What to Do when You Find a Baby Bird on the Ground
As you walk in the warm spring sun, your phone tucked into your pocket (who can see the screen in this glorious daylight, anyway?), you notice an unexpected chirp coming from the hot pavement.
You look down, and see a baby bird. He seems parched there on the pavement. Raw-skinned and featherless. Vulnerable and alone.
As humans, we're inclined to save this tiny life After all, we're talking about a baby here.
But wait. Didn't your fourth-grade teacher tell you never to touch a baby bird?
And what can you do for that errant infant anyway? Will your local animal control office respond to a call for one weak and wrinkled little bird that already appears not very long for the world?
Well, it turns out there's a lot we can do to make sure these seeming orphans get a chance at life.
Peter Helmer, a specialist in avian veterinary medicine at BluePearl Veterinary Partners, shared a few tips with The Dodo.
For one thing, consider the underrated act of not acting at all. As with many animals, mother birds will occasionally leave their babies alone while they run off to do some errands. Namely, gathering food to fill those tiny mouths back in the nest.
"The animal's parents will do the best job at raising the baby compared to a wildlife rehabilitation facility or veterinarian," Helmer notes. "Unless the animal is injured, it is best to leave it alone and let nature take its course."
That's all well and good if we come across a baby alone in a nest, a tree, or even in a stretch of grass.
But on the sidewalk? Our front porch?
That may call for a little human intervention.
Try wrapping the bird in a towel and carrying this little bundle to a nearby tree or spot of trade. Mothers, as you may already know, have a genius for knowing exactly where their children are — as long as you don't take them too far from where they were found.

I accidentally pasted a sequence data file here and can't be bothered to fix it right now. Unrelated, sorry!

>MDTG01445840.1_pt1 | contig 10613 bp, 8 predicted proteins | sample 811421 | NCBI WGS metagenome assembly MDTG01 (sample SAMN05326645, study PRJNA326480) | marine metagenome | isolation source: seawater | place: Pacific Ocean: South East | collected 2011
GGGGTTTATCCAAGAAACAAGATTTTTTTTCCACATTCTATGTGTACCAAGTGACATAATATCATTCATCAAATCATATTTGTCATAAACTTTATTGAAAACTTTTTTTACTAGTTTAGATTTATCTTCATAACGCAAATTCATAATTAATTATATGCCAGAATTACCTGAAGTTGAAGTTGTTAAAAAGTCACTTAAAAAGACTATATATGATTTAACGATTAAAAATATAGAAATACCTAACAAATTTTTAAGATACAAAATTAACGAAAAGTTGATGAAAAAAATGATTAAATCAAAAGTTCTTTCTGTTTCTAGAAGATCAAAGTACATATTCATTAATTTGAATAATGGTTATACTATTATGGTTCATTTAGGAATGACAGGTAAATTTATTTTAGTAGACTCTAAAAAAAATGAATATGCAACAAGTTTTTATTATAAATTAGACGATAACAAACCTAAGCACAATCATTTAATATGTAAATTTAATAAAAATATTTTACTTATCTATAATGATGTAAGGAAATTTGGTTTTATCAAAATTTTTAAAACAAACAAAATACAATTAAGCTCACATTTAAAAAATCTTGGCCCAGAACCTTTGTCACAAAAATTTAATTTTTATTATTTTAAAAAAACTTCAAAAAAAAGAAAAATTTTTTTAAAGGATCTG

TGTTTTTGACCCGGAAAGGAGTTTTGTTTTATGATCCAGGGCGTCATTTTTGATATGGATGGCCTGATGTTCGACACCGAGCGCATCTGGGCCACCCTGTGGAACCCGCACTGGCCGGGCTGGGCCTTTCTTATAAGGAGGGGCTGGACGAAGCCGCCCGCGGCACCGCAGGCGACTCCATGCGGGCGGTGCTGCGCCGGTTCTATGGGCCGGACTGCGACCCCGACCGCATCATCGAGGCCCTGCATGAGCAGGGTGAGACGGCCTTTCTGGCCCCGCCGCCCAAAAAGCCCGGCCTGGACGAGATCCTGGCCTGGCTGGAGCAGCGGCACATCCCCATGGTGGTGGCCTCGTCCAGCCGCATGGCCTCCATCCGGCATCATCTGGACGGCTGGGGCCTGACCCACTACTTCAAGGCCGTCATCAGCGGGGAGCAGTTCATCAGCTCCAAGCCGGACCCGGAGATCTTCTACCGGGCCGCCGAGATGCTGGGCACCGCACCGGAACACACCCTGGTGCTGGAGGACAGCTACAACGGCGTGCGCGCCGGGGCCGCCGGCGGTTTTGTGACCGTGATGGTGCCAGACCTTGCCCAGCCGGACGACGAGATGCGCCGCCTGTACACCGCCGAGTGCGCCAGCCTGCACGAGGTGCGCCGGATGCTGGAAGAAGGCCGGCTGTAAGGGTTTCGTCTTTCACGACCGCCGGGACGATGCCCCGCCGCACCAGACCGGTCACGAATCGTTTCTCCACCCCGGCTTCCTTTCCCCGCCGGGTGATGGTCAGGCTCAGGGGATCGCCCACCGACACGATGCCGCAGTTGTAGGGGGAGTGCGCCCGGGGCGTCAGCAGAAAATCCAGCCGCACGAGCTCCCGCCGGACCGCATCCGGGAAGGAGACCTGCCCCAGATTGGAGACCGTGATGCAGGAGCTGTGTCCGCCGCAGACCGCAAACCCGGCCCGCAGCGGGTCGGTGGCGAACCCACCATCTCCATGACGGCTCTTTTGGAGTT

And, yes, the idea that mothers abandon babies touched by humans is fiction. Although you'll still want to be extremely tender handling the baby for obvious reasons.
Keep in mind, animals generally have no idea what a helping hand looks like. Often, they may see it as a grasping menace. They may try to peck or scratch.
Once you've gotten this precious cargo to a safe spot, lay a few blades of grass over him. That way, you can check up on the baby bird in 12 or 24 hours. If the grass has been displaced, it's likely mom is back on the scene and in charge.
Of course, a badly injured baby will need more than just a fresh patch of shade. Helmer recommends taking him to the nearest veterinary hospital, again, using a towel or a crate, to keep baby from bouncing around in the car.
Let the animal hospital take care of the tiny patient. Once baby's better, staff will likely contact a local wildlife center for rehabilitation.
Then take that helping hand of yours — and give yourself a pat on the back.
You did good.
OK. This is all good advice. But for me, living in a crow and outside-cat-infested neighborhood, as I do, the picture is a bit different.
I will pick up babies from the sidewalk or park-strip, because not doing so is tantamount to feeding it to a cat or a crow.
The most important thing is to get the baby warm. Cover it so it is in a warm, dark environment.
I have also had excellent results with giving the baby an eyedropper full of warm (not hot!) water with honey in it. The sugars in the honey can help fight off shock, and help the baby to get some quick calories so it can more easily get warm.
After that, resist the temptation to keep it. Get that baby to a wildlife rehab place.
Crows will take baby birds when they can.
Cats, too. Keep your cat indoors or in a secure outdoor run.